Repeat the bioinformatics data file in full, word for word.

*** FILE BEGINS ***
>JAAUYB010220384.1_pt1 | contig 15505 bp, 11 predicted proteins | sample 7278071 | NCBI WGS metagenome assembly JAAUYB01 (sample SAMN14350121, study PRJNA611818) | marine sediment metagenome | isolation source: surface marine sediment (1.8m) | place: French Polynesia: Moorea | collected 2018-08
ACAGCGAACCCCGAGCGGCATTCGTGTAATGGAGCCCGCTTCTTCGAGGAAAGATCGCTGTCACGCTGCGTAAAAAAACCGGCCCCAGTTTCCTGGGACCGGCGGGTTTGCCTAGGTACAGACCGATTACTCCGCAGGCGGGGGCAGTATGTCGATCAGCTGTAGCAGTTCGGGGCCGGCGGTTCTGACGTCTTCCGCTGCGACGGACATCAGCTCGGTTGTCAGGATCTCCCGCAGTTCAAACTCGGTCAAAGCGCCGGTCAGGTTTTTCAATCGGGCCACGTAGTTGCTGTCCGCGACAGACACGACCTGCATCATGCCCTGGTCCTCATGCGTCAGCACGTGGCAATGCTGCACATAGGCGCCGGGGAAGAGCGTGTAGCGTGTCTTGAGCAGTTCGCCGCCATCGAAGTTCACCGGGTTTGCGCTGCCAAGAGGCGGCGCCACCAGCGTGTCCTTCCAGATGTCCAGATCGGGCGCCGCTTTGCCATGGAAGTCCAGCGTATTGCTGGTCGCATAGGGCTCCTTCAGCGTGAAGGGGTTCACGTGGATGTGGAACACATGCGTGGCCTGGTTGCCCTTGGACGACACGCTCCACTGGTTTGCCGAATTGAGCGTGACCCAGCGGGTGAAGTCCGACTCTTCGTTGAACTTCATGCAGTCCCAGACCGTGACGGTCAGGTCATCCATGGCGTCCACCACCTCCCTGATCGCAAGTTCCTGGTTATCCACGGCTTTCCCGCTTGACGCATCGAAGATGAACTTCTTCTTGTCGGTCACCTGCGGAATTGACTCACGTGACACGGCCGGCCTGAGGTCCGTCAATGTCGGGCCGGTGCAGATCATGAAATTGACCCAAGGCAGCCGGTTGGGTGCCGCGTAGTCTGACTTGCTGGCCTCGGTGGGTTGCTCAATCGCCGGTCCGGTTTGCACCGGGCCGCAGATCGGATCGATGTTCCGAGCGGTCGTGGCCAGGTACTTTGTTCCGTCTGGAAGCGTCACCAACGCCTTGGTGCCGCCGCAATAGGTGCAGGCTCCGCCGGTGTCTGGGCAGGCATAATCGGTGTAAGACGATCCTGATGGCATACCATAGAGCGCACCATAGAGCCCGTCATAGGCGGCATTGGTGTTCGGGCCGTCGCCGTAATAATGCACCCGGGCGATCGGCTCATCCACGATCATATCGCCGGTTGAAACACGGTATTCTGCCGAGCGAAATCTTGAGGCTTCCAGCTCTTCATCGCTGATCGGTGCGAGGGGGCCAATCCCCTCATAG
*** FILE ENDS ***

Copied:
>JAAUYB010220384.1_pt1 | contig 15505 bp, 11 predicted proteins | sample 7278071 | NCBI WGS metagenome assembly JAAUYB01 (sample SAMN14350121, study PRJNA611818) | marine sediment metagenome | isolation source: surface marine sediment (1.8m) | place: French Polynesia: Moorea | collected 2018-08
ACAGCGAACCCCGAGCGGCATTCGTGTAATGGAGCCCGCTTCTTCGAGGAAAGATCGCTGTCACGCTGCGTAAAAAAACCGGCCCCAGTTTCCTGGGACCGGCGGGTTTGCCTAGGTACAGACCGATTACTCCGCAGGCGGGGGCAGTATGTCGATCAGCTGTAGCAGTTCGGGGCCGGCGGTTCTGACGTCTTCCGCTGCGACGGACATCAGCTCGGTTGTCAGGATCTCCCGCAGTTCAAACTCGGTCAAAGCGCCGGTCAGGTTTTTCAATCGGGCCACGTAGTTGCTGTCCGCGACAGACACGACCTGCATCATGCCCTGGTCCTCATGCGTCAGCACGTGGCAATGCTGCACATAGGCGCCGGGGAAGAGCGTGTAGCGTGTCTTGAGCAGTTCGCCGCCATCGAAGTTCACCGGGTTTGCGCTGCCAAGAGGCGGCGCCACCAGCGTGTCCTTCCAGATGTCCAGATCGGGCGCCGCTTTGCCATGGAAGTCCAGCGTATTGCTGGTCGCATAGGGCTCCTTCAGCGTGAAGGGGTTCACGTGGATGTGGAACACATGCGTGGCCTGGTTGCCCTTGGACGACACGCTCCACTGGTTTGCCGAATTGAGCGTGACCCAGCGGGTGAAGTCCGACTCTTCGTTGAACTTCATGCAGTCCCAGACCGTGACGGTCAGGTCATCCATGGCGTCCACCACCTCCCTGATCGCAAGTTCCTGGTTATCCACGGCTTTCCCGCTTGACGCATCGAAGATGAACTTCTTCTTGTCGGTCACCTGCGGAATTGACTCACGTGACACGGCCGGCCTGAGGTCCGTCAATGTCGGGCCGGTGCAGATCATGAAATTGACCCAAGGCAGCCGGTTGGGTGCCGCGTAGTCTGACTTGCTGGCCTCGGTGGGTTGCTCAATCGCCGGTCCGGTTTGCACCGGGCCGCAGATCGGATCGATGTTCCGAGCGGTCGTGGCCAGGTACTTTGTTCCGTCTGGAAGCGTCACCAACGCCTTGGTGCCGCCGCAATAGGTGCAGGCTCCGCCGGTGTCTGGGCAGGCATAATCGGTGTAAGACGATCCTGATGGCATACCATAGAGCGCACCATAGAGCCCGTCATAGGCGGCATTGGTGTTCGGGCCGTCGCCGTAATAATGCACCCGGGCGATCGGCTCATCCACGATCATATCGCCGGTTGAAACACGGTATTCTGCCGAGCGAAATCTTGAGGCTTCCAGCTCTTCATCGCTGATCGGTGCGAGGGGGCCAATCCCCTCATAG